Third is reducing the cost to society. When all the males of a certain age are serving in the military, this naturally places a cost on society. Many businesses will lack the manpower they need, which will limit our overall development. There is, therefore, a great social cost. Through the changes we have overseen, we will reduce this cost.

Two months ago, the Executive Yuan raised the salary for voluntary military personnel, which has had an amazing result. Some 60 years ago, our military personnel numbered over 600,000. Today, they stand at roughly 200,000, a number that may fall a little further. This size of military is sufficient to defend Taiwan given modern self-defence methods.

BTW, here’s an antidote to the PAP’s claim that S’pore outperforms Taiwan:

If you look at the four economies that we used to club together as the original Asian Tigers—Taiwan, South Korea, Singapore, and Hong Kong—they are all having to reinvent themselves. Do you think that those four economies can still learn from each other? Does Taiwan have any other economic models in mind that it wants to emulate?

President Ma: I believe that the Four Asian Tigers can still learn from each other, even though their specific situations may be slightly different. For example, our situation is similar to that of the Republic of Korea, and rather different from those of Singapore and Hong Kong, because the latter are basically cities. Nonetheless, in terms of their strategies for economic development, they can still serve as a valuable reference.

Looking at the economic performance of these four countries and regions over the past six years, our economic growth rate has been 2.91%, second to Singapore. This is based on nominal GDP. If we look at GDP in terms of purchasing power parity, we have had the highest growth rate.

We also have had the lowest CPI among the Four Asian Tigers. Our unemployment rate has been relatively high, but our misery index—calculated by adding the inflation rate to the unemployment rate—was the second-lowest amongst the four.

Our problem is that we have made insufficient progress in terms of liberalisation, and the pace of our industrial restructuring has been too slow. With regard to regional economic integration, we have to make up considerable ground to be able to compete with Singapore, Hong Kong, and the Republic of Korea.

http://www.economist.com/blogs/banyan/2014/03/interview-taiwans-president

Related article on NS in Taiwan: http://www.bbc.com/news/world-asia-25085323

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Appendix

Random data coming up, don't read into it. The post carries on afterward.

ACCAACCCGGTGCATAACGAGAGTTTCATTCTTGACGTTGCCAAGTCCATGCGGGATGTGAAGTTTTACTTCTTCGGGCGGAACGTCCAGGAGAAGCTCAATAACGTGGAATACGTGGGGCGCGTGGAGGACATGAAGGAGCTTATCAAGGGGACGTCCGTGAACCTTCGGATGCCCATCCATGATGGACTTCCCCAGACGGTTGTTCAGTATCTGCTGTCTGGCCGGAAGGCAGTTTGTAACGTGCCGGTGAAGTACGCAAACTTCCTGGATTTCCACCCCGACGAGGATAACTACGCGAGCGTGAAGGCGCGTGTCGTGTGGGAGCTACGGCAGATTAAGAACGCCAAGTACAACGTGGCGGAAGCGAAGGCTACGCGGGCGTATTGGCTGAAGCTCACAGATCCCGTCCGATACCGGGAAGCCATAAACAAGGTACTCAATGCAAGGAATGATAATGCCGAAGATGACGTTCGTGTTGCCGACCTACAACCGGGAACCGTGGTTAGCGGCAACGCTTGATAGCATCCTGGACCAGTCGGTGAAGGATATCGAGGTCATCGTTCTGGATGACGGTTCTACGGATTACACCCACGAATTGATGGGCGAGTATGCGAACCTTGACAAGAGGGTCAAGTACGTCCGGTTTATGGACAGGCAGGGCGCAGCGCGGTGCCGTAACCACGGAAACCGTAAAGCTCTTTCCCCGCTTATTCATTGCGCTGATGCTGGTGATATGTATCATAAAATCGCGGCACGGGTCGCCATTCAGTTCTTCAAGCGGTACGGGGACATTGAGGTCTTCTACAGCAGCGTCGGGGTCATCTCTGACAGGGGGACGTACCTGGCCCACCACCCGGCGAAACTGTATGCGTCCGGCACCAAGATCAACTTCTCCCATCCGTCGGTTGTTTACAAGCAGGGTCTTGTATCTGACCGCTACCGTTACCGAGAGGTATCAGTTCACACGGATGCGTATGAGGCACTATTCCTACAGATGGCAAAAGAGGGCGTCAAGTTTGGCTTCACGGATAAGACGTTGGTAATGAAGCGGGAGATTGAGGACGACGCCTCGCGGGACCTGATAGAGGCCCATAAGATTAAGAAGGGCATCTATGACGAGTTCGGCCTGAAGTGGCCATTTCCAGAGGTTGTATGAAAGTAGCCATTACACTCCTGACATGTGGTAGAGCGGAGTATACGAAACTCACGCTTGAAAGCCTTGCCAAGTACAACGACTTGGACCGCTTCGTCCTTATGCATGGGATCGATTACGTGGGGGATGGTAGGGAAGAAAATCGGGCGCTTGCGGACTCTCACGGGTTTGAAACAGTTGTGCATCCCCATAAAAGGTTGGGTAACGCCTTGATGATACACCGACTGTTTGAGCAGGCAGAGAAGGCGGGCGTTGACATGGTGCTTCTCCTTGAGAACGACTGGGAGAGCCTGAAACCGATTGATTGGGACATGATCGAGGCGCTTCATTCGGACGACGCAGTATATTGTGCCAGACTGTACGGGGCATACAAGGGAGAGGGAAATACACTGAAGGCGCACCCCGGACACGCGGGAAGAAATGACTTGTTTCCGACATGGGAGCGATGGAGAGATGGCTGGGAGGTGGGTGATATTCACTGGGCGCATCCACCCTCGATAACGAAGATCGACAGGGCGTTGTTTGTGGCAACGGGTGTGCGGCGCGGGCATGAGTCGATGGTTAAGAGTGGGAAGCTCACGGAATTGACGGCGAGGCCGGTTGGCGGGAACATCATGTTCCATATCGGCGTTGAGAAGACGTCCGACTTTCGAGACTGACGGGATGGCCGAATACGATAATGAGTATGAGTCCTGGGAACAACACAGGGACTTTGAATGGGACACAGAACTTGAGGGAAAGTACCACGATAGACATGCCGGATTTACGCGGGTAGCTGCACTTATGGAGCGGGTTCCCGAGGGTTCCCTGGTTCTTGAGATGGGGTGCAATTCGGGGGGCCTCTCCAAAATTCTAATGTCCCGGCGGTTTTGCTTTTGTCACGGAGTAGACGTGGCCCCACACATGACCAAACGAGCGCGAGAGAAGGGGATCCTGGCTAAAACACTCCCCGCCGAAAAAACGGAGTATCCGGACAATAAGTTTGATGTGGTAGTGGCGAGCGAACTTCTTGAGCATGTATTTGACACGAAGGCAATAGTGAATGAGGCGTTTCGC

S’pore, Taiwan military expenditure

In 2013, the estimated military spending was US$10.5bn for Taiwan, and US$12bn for S’pore.

In Taiwan’s case this represented 16.2% of the budget and 2.1% of GDP.

In S’pore’s case the US$12bn represented 20% of the budget and 6% of GDP.

Even if Taiwan is spending too little, surely S’pore is spending too much? I don’t know. What do you think?

Related article on S’pore’s military might: http://www.cnbc.com/id/101393982

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NS and the welfare state: two sides of the same coin in the first world,

In Economy, Political economy, Political governance on 19/09/2013 at 4:55 am

including Switzerland and Israel

S’poreans are rightly asking why they should do NS to defend two-timers like new citizen Raj who openly boasted on how his son will avoid NS, while still getting his PR status. (Related post on two-timer Raj)

In return, the govt has been moaning that S’poreans no longer believe in the value of NS. It tries to make NS more “valuable” for us via gimmicks rather than hard cash (“Money talks, BS walks”) and addressing the the issue of defending someone like new citizen Raj and his family.

Apart from addressing the issue of defending people like new citizen Raj and his son, methinks the ministers and ESM should reach for a 6th September article in FT (behind a pay-wall). It is an opinion written by Mark Mazower, professor of history at Columbia University and author of ‘Governing the World”. It is entitled, “The west needs a replacement for the warrior spirit”.

Cutting to the chase, I quote the following:

The late Charles Tilly demonstrated in a series of brilliant sociological studies the extent to which warfare and welfare have historically been tightly connected. Rulers who wanted citizens to fight learnt the hard way that they had to give them something more concrete and appealing to fight for than the privilege of dying in their name. That is why the advent of mass conscript armies, unified around allegiance to the nation, coincided with the dramatic 20th-century transformation in the nature of the state and the swift post-1945 expansion of social rights in the shape of public housing, healthcare and schooling.